So, learning dance choreography I really enjoyed. When I got a chance to work at the “Royal Shakespeare Company” where there was lots of dueling to do with sword play or knife play – I played Mercutio once in “Romeo and Juliet” – I *loved* that. The fight choreographers would love me because they could give me something really complicated to do and I would learn it and they’d look really good.

The thing is, you don’t cast an actor *ever* based on how good they are at stage fighting. You cast someone that can play the part. So when it comes to the fight choreography, you have to work within what you’ve got. Some people are good with it and some people aren’t. So when you do find someone who picks it up quickly, it allows the fight choreographer to do much more complicated things.

It sounds like you have something like a growth mindset, wanting to explore these different skills.

Yeah, I think so. It’s also that it’s the way my mind processes things. If I can do it successfully, I want to do it more. If I did it and I was rubbish at it…“I’ll do something else now”.

How long before the first shoot day for the scene with Arya and Syrio did you start training?

I worked for about two weeks in London with Maisie’s stunt double, because Maisie was in Belfast prepping. We shot that first lesson pretty early on. I remember doing the read through of the first three episodes, which was one of the first things we ever did as a group. We were shooting two weeks later.

I’d already been working with William Hobbs in London, because I said “I need to work with someone. I need to get up to speed so that when we start filming I kind of understand what I’m doing”.

The thing about filming is you don’t really have time to rehearse these things. So, they asked me whether I could sword fight before they gave me the job. Because with the little screen time he has, you need to really believe that he is the “First Sword of Braavos”. I think they had in their heads that if they could just get someone who was just good at it, that would sell itself.

Me and Maisie both took it very seriously. “We’re not going to use our stunt doubles. We’re gonna do everything ourselves.” And we stuck to that. We were very proud of that. I’m sure Maisie has done all her own stuff, because she’s so good at it.

So, about two weeks in London without Maisie, then I went to Belfast and we spent two days and I showed her what the movement would be in the scene. She picked it up really quickly. And then we just shot it.

We honestly didn’t know it that well. It was a three and a half minute scene. Not just lines to learn, but *really* intricate movement. And the stunt coordinator [Buster Reeves] said: “Do not worry. They’re going to shoot it in bits, so you’ll only have to remember one bit a time.” He said that to reassure us.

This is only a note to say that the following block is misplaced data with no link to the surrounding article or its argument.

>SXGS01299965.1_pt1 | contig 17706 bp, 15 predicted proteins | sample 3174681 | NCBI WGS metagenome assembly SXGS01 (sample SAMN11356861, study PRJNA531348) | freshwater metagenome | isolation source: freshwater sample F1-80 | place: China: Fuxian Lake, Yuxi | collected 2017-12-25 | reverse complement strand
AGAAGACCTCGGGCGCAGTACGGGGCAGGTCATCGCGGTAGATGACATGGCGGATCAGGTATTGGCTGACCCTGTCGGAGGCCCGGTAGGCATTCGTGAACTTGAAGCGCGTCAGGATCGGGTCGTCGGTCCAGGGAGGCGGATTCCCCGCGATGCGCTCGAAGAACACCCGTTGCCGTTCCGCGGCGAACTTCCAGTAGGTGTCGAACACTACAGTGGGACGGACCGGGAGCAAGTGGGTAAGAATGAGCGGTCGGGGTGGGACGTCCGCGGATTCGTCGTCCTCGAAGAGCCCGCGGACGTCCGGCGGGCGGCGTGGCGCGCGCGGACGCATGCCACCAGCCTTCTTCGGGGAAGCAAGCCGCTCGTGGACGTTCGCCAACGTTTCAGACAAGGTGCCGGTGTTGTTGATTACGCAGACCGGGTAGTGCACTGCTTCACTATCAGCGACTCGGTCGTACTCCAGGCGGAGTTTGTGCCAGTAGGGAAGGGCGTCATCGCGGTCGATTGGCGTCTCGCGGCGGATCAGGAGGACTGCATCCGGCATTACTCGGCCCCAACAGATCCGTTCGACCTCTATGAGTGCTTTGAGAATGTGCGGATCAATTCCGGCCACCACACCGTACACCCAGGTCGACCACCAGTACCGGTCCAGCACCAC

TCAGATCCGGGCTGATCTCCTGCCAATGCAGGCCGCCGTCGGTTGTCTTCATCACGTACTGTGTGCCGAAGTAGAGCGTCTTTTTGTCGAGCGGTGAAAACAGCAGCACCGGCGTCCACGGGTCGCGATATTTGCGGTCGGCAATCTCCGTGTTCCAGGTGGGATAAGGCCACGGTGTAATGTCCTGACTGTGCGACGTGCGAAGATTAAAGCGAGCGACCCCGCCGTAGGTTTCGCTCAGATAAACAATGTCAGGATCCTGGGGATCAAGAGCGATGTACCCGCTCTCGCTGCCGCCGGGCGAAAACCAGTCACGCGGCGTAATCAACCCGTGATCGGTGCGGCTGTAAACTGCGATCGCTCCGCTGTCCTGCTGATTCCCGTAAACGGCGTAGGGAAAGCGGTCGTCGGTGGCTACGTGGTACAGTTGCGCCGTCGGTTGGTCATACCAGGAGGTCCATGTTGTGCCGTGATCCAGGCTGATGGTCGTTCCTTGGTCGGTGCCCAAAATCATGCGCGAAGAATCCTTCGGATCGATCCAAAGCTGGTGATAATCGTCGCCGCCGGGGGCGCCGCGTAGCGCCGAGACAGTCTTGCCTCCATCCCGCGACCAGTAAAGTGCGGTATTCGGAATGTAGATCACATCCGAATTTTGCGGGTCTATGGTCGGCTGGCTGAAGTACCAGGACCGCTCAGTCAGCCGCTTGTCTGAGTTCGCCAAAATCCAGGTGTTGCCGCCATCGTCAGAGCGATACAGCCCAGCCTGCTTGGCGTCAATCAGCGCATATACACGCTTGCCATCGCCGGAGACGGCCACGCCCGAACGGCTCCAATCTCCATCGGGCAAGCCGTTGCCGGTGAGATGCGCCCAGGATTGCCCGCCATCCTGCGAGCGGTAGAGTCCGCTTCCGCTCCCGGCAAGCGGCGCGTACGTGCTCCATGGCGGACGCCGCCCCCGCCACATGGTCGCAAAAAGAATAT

When we turned up, on set, in costume…even then Buster was still going “Don’t worry we’re gonna do it in bits. So just remember this bit first. Just focus on that, and then we’ll move on and you’ll have half an hour while they’re resetting stuff to rehearse”. Then the director comes up and goes “Right. We’re gonna shoot it all in one take. We’re gonna do three cameras. We’re gonna have a tracking shot, steady cam, and a static. And…just do the scene, and we’ll catch it all.”

So we start, and Maisie and I are like…fumbling our way through. “I’m gonna get sacked. It’s my first day and I’m already gonna get sacked”. The thing is, we spent nearly three days doing that scene, because David & Dan said “This scene is really important, and we’re going to do it a lot because I want you both to be really comfortable”. It’s also that we had lots of time because it was really the beginning of shooting anything for “Game of Thrones”. They just wanted to get this one scene right because they said it’s really going to be important.

That’s when I realized this was going to be important. Let’s just spend the time. We’re not gonna rush it.

We’re gonna get it perfect.

[NARRATOR: And they totally did.]

Midnight Society – ‘DEADROP’ – First ‘Snapshot’ Experience!

By Bryan A Westfall

Come for the stunning visuals of Midnight Society‘s in-development game ‘DEADROP‘ (which are shockingly great for a game so early in development), stay for my embarrassingly low scores in the firing range games (which is to be expected)!

Announced in December of 2021, Midnight Society is a new gaming studio co-founded by 6 foot 8 gaming-great “Dr Disrespect”, along with game industry veterans Robert “fourzerotwo” Bowling & Quinn DelHoyo.

DEADROP” is the studio’s first game.

Midnight Society is including it’s gaming community & professional gamers much earlier in the development process by providing new playable “Snapshots” every six weeks, years before the games release.

The “Snapshots” are playable experiences focused around specific milestones for the game. Each milestone has feedback parameters around weapons, player abilities, gameplay, and play spaces within the game. Midnight Society will collect feedback, prioritize it, and apply it to upcoming Snapshots.